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# Heat loss calculation for heat networks

Heat losses play an important role in the planning of heat networks. Especially for 5th generation district heating and cooling networks, heat gains from the ground must also often be estimated. On this page you find a short documentation of the calculation method used in the nPro tool.

## Heat losses: calculation and equations

Various calculation approaches are available in nPro for calculating heat losses: For classic heat networks, rough estimates for heat losses are often sufficient in an early planning phase. For this purpose, the losses can be specified in nPro as a relative share of the heat generation in the energy hub or as absolute power loss. Alternatively, the sections of the heat network can also be defined in more detail. For a detailed calculation, the insulation layer, the installation depth, the distance between supply and return pipe, pipe diameters, etc. must then be described for each pipe section. In this case, the calculation is based on the Standard DIN EN 13941. The formulae of DIN EN 13941 calculate heat losses or gains for a quasi-stationary operation of a heating network for different temperature levels with a high degree of accuracy. For a detailed description of the formulae, we refer to the standard.

In the nPro tool, heat losses can be calculated for different network temperatures, installation depths and soil conditions depending on pipe diameter and insulation thickness.

## Heat gains and cold gains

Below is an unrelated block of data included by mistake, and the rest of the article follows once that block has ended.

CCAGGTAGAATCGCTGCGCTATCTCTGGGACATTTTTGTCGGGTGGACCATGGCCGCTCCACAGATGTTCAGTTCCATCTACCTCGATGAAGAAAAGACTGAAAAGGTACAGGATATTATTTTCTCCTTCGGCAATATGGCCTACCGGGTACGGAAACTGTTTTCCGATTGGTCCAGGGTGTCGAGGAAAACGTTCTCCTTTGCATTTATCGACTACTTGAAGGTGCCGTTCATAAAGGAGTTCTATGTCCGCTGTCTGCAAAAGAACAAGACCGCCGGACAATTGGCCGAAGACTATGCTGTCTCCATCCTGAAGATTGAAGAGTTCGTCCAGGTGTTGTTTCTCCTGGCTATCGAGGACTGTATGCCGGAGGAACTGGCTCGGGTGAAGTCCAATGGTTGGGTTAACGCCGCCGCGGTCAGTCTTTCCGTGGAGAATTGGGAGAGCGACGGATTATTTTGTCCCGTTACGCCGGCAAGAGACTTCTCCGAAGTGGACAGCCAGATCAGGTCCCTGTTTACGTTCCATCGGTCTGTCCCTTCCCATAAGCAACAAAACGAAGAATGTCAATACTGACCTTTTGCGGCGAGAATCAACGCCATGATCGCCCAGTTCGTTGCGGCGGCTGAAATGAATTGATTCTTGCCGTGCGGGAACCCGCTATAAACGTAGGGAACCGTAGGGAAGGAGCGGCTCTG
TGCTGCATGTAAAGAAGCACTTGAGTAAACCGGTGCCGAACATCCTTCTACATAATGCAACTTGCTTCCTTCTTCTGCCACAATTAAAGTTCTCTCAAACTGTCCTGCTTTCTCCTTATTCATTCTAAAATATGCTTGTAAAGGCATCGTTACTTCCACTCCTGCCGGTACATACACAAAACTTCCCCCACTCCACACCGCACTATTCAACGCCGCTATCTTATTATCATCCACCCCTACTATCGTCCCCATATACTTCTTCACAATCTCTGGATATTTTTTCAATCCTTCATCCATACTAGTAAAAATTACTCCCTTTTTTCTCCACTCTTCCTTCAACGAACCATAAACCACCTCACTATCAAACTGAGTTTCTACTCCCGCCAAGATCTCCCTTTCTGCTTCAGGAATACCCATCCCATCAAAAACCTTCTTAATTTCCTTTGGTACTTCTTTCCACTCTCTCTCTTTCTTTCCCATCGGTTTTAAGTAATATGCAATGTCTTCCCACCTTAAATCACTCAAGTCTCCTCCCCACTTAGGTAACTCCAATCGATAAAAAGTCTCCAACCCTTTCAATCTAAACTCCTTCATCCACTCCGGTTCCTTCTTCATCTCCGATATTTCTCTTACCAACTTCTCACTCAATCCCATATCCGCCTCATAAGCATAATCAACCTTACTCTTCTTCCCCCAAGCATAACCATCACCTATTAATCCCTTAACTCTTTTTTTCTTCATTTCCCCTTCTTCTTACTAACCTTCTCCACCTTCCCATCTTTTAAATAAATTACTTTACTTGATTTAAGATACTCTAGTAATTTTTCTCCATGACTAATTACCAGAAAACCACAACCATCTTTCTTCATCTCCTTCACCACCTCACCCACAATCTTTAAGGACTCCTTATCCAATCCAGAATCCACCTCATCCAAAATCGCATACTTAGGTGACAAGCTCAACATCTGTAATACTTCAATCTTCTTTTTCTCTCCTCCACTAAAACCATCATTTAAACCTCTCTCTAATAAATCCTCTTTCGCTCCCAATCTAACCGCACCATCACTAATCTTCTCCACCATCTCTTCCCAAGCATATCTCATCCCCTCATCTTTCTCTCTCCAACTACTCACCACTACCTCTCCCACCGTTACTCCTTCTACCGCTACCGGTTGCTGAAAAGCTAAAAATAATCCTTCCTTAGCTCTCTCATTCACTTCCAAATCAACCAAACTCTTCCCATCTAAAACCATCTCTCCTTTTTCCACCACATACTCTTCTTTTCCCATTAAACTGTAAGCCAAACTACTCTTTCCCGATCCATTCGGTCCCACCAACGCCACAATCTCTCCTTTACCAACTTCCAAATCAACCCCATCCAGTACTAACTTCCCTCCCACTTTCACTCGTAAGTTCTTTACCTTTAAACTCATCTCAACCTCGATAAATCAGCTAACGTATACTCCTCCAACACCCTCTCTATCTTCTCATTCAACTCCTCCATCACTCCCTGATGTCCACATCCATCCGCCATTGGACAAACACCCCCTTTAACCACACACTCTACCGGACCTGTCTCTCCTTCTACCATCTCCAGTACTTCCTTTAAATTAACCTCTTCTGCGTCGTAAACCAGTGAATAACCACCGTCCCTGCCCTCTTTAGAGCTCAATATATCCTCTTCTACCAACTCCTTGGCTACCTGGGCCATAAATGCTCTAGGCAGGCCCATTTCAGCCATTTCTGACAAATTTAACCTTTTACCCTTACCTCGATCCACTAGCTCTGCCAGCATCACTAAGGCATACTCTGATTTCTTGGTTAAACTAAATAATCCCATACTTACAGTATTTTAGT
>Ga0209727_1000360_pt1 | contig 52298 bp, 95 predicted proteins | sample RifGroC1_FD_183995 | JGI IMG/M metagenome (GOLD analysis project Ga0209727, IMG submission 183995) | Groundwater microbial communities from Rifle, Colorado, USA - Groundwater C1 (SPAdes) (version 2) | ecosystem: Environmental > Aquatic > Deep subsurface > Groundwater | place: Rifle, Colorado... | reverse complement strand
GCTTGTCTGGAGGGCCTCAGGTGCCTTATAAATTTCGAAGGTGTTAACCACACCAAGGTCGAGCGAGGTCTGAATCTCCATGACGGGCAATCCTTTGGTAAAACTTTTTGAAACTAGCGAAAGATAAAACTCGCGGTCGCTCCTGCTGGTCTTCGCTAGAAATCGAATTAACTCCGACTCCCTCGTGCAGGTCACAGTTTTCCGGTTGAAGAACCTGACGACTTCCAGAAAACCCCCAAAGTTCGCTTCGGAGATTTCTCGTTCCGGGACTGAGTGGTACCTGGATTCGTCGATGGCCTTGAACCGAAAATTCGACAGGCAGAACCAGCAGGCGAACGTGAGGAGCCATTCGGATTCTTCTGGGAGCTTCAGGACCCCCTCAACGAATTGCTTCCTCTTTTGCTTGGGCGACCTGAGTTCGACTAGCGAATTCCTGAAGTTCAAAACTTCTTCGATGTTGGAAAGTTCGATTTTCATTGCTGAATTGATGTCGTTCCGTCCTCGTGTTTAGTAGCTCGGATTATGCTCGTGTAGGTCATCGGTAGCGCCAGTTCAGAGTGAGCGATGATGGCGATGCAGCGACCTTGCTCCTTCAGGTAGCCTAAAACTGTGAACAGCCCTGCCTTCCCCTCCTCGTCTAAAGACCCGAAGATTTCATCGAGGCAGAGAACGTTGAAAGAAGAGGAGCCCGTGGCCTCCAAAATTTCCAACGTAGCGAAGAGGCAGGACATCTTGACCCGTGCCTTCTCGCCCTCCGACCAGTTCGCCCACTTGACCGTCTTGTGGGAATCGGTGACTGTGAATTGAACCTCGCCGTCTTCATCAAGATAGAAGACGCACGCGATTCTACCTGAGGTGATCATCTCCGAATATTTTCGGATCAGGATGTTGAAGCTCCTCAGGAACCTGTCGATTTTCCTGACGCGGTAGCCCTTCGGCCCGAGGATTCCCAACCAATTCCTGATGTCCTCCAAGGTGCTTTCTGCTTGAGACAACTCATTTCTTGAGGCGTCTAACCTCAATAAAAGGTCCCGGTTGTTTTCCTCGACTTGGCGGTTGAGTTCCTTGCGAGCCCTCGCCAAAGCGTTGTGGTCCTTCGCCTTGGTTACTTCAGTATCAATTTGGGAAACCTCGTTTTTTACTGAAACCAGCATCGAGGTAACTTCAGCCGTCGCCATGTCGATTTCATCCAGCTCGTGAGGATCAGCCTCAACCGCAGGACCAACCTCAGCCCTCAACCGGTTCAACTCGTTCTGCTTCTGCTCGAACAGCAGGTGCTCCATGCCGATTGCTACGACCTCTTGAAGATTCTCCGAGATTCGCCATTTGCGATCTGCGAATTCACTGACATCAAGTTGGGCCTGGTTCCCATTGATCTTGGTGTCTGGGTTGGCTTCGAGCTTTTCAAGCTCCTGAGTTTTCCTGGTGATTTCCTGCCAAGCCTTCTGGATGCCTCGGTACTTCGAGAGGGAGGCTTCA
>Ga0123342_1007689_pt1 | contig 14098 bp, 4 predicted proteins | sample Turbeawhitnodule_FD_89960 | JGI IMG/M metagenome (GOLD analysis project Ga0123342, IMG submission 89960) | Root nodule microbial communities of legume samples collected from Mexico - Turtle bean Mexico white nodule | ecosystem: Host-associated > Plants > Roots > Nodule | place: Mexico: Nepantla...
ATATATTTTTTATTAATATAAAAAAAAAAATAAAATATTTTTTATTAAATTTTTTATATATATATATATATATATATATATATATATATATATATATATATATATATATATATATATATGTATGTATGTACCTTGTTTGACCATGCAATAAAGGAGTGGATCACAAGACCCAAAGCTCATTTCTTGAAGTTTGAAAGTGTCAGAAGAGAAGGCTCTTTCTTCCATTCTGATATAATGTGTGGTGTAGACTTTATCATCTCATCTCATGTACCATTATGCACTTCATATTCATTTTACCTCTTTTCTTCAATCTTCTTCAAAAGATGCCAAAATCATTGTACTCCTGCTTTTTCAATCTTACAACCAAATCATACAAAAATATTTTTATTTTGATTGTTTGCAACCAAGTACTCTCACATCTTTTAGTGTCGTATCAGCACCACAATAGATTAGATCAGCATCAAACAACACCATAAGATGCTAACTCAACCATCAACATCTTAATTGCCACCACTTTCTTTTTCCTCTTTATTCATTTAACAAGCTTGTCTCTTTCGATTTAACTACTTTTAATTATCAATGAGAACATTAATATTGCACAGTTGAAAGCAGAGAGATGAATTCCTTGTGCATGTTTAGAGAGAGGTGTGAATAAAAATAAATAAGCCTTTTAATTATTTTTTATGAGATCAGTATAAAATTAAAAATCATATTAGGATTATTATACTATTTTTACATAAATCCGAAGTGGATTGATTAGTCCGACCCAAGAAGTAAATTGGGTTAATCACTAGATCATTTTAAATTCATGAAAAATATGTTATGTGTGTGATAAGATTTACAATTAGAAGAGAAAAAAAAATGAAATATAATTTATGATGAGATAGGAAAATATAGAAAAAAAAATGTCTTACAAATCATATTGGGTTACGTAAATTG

In conventional, hot heat networks with a high supply temperature, there is only a heat transfer from the heat transfer medium (pipe) to the surrounding ground. Since the network is only used for heating, this heat transfer to the surroundings automatically represents heat losses. However, in 5GDHC networks with very low network temperatures, the surrounding ground may be warmer than the fluid in the pipe at some point. In this case, heat is transferred from the ground to the pipe. If heating is predominant at this time, this heat transfer represents a heat gain because less heat has to be fed into the heating network at the energy hub. In the case of only heat supply, the concept of heat gains and losses is simple to understand. However, it becomes more complex when additional cooling is provided with the (cold) heat network. For example, in summer, heat from the buildings is fed into the heating network for cooling purposes. In this case, if there is a heat transfer from the pipe to the ground, the energy hub has to remove less heat from the network (provide less cooling). The transferred heat would therefore be called cooling gain. If, on the other hand, there is a heat flow from the ground into the heating network, this would be a cooling loss because the energy hub has to generate more cooling as a result. This means, whether a heat flow represents a gain or a loss depends not only on its direction (pipe to ground or ground to pipe), but also on whether the energy hub is in heating or cooling mode. There are therefore 4 cases to distinguish. These are shown as examples in Table 1. The first and second columns describe the heating and cooling demand of all buildings excluding ground gains/losses. The third column describes the heat flow from the pipe to the ground (positive), or from the ground to the pipe (negative). The fourth column is the net demand, i.e. heat demand minus cooling demand plus heat flow (from pipe to ground). If the value in the 4th column is positive, it is transferred to the 5th column. If, on the other hand, the value is negative, it is transferred to the 6th column. The last two columns describe whether the heat flow from the pipe to the ground increases or decreases the heat or cooling demand at the energy hub. In the first row, the heat demand increases from 10 kW to 12 kW due to the losses. The value in the penultimate column is therefore negative and there is a heat loss.